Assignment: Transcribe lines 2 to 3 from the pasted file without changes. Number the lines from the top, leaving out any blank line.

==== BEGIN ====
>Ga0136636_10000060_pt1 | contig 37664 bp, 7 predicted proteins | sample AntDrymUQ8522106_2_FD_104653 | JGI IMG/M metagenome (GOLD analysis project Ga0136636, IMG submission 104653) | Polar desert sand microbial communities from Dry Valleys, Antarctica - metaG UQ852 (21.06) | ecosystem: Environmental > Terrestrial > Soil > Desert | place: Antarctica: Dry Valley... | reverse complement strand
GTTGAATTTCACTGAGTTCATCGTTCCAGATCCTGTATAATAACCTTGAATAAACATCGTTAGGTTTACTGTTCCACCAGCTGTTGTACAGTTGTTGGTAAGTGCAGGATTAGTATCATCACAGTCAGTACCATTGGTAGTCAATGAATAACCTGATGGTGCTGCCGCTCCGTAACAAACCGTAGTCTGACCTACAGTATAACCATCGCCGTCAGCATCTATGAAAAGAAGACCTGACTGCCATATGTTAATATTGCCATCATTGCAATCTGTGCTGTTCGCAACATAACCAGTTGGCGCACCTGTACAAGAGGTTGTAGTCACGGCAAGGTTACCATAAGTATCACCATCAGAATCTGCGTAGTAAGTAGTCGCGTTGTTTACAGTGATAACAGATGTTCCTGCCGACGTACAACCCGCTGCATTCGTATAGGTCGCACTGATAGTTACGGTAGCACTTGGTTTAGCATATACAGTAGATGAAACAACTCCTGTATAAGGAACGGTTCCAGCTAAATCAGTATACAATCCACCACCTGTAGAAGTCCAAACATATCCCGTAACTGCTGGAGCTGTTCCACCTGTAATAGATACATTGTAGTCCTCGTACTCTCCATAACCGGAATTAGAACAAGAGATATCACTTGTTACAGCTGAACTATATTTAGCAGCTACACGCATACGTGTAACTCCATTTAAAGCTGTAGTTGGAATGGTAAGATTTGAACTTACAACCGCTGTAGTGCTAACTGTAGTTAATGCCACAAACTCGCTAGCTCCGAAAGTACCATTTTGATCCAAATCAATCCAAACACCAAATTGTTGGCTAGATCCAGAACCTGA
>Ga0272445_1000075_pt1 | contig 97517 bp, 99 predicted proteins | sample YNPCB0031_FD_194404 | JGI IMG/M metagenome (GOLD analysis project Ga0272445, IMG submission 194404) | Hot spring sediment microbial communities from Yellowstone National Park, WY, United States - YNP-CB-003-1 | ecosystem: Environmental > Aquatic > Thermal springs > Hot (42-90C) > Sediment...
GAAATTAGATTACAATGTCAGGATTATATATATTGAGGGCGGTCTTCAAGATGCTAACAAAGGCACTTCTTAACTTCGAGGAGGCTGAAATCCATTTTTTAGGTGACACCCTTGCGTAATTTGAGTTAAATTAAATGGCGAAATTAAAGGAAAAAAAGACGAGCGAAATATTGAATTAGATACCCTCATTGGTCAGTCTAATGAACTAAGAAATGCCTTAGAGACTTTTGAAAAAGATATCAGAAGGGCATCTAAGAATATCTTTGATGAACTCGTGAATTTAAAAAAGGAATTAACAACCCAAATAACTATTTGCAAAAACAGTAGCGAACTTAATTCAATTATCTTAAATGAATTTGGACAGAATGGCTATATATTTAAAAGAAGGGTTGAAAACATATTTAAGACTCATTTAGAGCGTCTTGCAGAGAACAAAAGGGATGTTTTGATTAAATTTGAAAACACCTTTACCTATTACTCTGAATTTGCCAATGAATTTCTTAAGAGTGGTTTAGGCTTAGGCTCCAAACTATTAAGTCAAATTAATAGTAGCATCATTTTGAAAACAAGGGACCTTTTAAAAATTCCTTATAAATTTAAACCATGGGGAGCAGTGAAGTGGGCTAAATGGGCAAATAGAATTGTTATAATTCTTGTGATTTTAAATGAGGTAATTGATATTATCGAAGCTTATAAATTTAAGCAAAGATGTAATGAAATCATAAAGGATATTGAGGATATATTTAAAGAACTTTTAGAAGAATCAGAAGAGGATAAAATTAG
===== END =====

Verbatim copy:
GTTGAATTTCACTGAGTTCATCGTTCCAGATCCTGTATAATAACCTTGAATAAACATCGTTAGGTTTACTGTTCCACCAGCTGTTGTACAGTTGTTGGTAAGTGCAGGATTAGTATCATCACAGTCAGTACCATTGGTAGTCAATGAATAACCTGATGGTGCTGCCGCTCCGTAACAAACCGTAGTCTGACCTACAGTATAACCATCGCCGTCAGCATCTATGAAAAGAAGACCTGACTGCCATATGTTAATATTGCCATCATTGCAATCTGTGCTGTTCGCAACATAACCAGTTGGCGCACCTGTACAAGAGGTTGTAGTCACGGCAAGGTTACCATAAGTATCACCATCAGAATCTGCGTAGTAAGTAGTCGCGTTGTTTACAGTGATAACAGATGTTCCTGCCGACGTACAACCCGCTGCATTCGTATAGGTCGCACTGATAGTTACGGTAGCACTTGGTTTAGCATATACAGTAGATGAAACAACTCCTGTATAAGGAACGGTTCCAGCTAAATCAGTATACAATCCACCACCTGTAGAAGTCCAAACATATCCCGTAACTGCTGGAGCTGTTCCACCTGTAATAGATACATTGTAGTCCTCGTACTCTCCATAACCGGAATTAGAACAAGAGATATCACTTGTTACAGCTGAACTATATTTAGCAGCTACACGCATACGTGTAACTCCATTTAAAGCTGTAGTTGGAATGGTAAGATTTGAACTTACAACCGCTGTAGTGCTAACTGTAGTTAATGCCACAAACTCGCTAGCTCCGAAAGTACCATTTTGATCCAAATCAATCCAAACACCAAATTGTTGGCTAGATCCAGAACCTGA
>Ga0272445_1000075_pt1 | contig 97517 bp, 99 predicted proteins | sample YNPCB0031_FD_194404 | JGI IMG/M metagenome (GOLD analysis project Ga0272445, IMG submission 194404) | Hot spring sediment microbial communities from Yellowstone National Park, WY, United States - YNP-CB-003-1 | ecosystem: Environmental > Aquatic > Thermal springs > Hot (42-90C) > Sediment...